Finding Balance and Ease in Violin Posture
A well-balanced posture requires minimal muscular effort from the body to stay in a position or to perform an action. The right alignment between the head, torso, and the arms and legs will give us that balance and allow us to move with ease. Playing the violin with balanced posture prevents fatigue and injuries, and at the same time, enhances our tone and accuracy.
Legs and Feet
The proper standing position for playing the violin needs to be taught right from the beginning. It will get tougher to address this issue once a student moves beyond the early stages and gets occupied with complicated techniques and repertoire. Without a relaxed standing position, the tension in the legs and feet can spread to the upper part of the body and affects the ease of movements.
To achieve balance at the feet, imagine that all three points: the heel, the outer ball, and the inner ball of the feet support the weight of the body evenly. Try to bounce on your feet a little to see how the weight is distributed. The feet should be about a shoulder-width apart when playing the violin.
Next, the knees and ankles should not be locked. They should remain flexible and in line with the thighs. The entire legs form a very nimble yet solid support for the torso.
Torso: Waist, Chest, and Shoulders
The pelvis rest directly on top of the legs, without being pushed in any direction. The pelvis is connected to the base of our spine and often enough, it is the main source of many problems in our posture. If the hip is swayed forward, the lower spine has to assume more tension. When this happens, we can see from the side of the body of that person, the shoulder is behind the alignment of the lower body. Such position is frequently seen in students, usually with their knees locked as well.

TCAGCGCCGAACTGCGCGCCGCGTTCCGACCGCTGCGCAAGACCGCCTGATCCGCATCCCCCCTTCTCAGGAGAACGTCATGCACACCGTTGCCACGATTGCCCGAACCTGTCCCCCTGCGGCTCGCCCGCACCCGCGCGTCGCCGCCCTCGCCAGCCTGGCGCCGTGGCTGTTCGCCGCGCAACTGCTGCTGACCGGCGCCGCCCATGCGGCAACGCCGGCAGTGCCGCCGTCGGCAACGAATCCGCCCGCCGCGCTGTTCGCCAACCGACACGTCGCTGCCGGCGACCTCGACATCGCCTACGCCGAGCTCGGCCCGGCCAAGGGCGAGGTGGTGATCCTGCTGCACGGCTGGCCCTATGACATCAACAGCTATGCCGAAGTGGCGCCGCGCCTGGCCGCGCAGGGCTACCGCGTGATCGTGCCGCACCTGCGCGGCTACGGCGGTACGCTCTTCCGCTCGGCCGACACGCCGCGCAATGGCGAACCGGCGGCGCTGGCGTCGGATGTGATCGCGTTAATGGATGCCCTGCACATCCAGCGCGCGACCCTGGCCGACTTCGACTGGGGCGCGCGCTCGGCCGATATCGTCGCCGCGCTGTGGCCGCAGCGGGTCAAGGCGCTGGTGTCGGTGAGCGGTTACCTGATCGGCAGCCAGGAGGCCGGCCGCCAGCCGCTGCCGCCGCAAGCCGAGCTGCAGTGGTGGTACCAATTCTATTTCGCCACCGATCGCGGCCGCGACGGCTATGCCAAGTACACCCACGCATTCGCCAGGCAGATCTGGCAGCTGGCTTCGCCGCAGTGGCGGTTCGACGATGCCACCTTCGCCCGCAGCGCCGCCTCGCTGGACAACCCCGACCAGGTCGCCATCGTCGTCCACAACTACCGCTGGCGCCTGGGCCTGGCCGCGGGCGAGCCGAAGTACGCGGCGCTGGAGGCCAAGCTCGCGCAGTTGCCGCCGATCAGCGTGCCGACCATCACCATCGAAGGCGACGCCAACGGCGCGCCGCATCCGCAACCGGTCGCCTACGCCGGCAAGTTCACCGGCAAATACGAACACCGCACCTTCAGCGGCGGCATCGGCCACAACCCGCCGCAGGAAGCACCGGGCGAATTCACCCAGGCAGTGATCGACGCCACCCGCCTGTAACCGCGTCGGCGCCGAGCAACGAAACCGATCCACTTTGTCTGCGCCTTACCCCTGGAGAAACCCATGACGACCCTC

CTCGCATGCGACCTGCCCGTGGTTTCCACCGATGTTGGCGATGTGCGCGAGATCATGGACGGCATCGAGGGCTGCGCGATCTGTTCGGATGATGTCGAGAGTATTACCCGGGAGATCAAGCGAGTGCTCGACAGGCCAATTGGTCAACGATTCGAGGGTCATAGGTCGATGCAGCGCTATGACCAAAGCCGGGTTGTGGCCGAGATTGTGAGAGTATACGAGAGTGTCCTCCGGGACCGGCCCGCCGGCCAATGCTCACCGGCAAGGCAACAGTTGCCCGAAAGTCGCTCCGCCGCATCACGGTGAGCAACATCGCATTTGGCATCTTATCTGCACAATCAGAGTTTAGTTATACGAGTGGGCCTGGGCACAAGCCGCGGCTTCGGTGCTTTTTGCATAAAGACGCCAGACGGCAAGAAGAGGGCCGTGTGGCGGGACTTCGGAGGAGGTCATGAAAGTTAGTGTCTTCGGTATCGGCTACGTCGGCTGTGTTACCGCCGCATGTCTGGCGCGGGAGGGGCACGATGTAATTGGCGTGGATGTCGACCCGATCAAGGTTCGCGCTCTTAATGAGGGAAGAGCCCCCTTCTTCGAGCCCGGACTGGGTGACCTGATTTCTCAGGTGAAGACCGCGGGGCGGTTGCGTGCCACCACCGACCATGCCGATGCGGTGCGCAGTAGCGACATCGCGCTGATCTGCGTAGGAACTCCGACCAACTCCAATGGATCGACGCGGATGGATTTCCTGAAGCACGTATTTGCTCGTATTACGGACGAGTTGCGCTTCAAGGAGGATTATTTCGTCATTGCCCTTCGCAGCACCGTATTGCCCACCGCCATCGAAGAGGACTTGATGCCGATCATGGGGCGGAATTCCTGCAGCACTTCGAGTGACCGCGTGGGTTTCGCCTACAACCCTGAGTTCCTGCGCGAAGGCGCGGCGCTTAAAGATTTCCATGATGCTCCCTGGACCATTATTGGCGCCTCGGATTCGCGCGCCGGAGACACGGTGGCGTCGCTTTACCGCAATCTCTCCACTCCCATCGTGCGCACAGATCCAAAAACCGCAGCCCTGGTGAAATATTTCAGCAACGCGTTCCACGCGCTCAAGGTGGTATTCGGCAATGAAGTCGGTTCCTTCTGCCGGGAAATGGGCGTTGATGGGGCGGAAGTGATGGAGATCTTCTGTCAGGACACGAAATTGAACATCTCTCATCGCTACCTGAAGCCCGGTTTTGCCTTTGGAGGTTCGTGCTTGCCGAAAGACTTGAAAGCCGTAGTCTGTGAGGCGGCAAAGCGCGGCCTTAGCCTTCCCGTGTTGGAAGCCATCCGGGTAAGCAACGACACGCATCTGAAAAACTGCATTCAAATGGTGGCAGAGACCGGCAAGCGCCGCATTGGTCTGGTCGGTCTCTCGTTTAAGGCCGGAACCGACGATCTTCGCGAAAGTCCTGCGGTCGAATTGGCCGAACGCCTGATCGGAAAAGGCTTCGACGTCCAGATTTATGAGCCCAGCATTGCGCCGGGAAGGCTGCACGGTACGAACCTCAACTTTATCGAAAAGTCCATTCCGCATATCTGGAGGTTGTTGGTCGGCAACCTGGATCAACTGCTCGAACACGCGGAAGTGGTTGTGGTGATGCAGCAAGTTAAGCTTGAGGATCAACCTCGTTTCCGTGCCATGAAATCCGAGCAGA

The upper torso has to be in line with the pelvis. The collapsing at the front of the body, which results in a hunched back, is another commonly seen problem. Opening up the front torso and finding the support in the main muscles of the back can give us a well-balanced posture in the upper body.
The shoulder girdles, which include the collarbones and the shoulder blades, rest on top of the balanced torso, with the arms hanging down at both sides. It is important to keep the shoulder girdles wide and relaxed. Any large movements in violin playing, such as long bow strokes, should involve the shoulder girdles. Isolating them will cause weak tone and stiffness.
When the arms are being held up, try to feel the support that comes from the back muscles (the rhomboids, which connect the shoulder blades to the spine). This should come easily when the body is well aligned. Strengthening the rhomboid muscles with exercises can be helpful for violinists.
Neck and Head
When holding the violin, we should not raise the shoulders nor drop our head beyond what is comfortable. Finding the right chin rest plays an important role in this, as a chin rest with the proper height can prevent unnecessary tension in our neck and shoulders.
The shoulders should remain as relaxed as possible, while the head rest its entire weight on the chin rest with a gentle nod. Before that, the violin must first find a good support on the shoulder, so that it does not slip forward towards the chest. The neck is an extension of the spine, and it should not be made to take on unnecessary tension. Remember to keep the neck lengthening upwards at all times, with the head balanced lightly on top of the neck.
It is important to keep the head as vertical as possible. As we turn our head to the left, try to initiate the movement from the back of the neck. This prevents us from sticking our head forward or tilting our head too much. This is a very common problem in young children, and therefore, we must remind them to “bring the violin towards the body” and not the other way around.
Keep the jaw relaxed at all times. While we do not want to be seen having our mouth open when playing the violin, we need to keep in mind that the teeth should stay apart. Ideally, we need to be able to talk when we are holding the violin. The left hand is partly responsible for supporting the violin as well.
Mimi Zweig's String Pedagogy
"What drew me to the violin was mastering the instrument technically, which I'm continuing to do. You want to push boundaries, to not always be in your comfort zone. If you don't, you get stale. So you have to find areas of growth." - Joshua Bell
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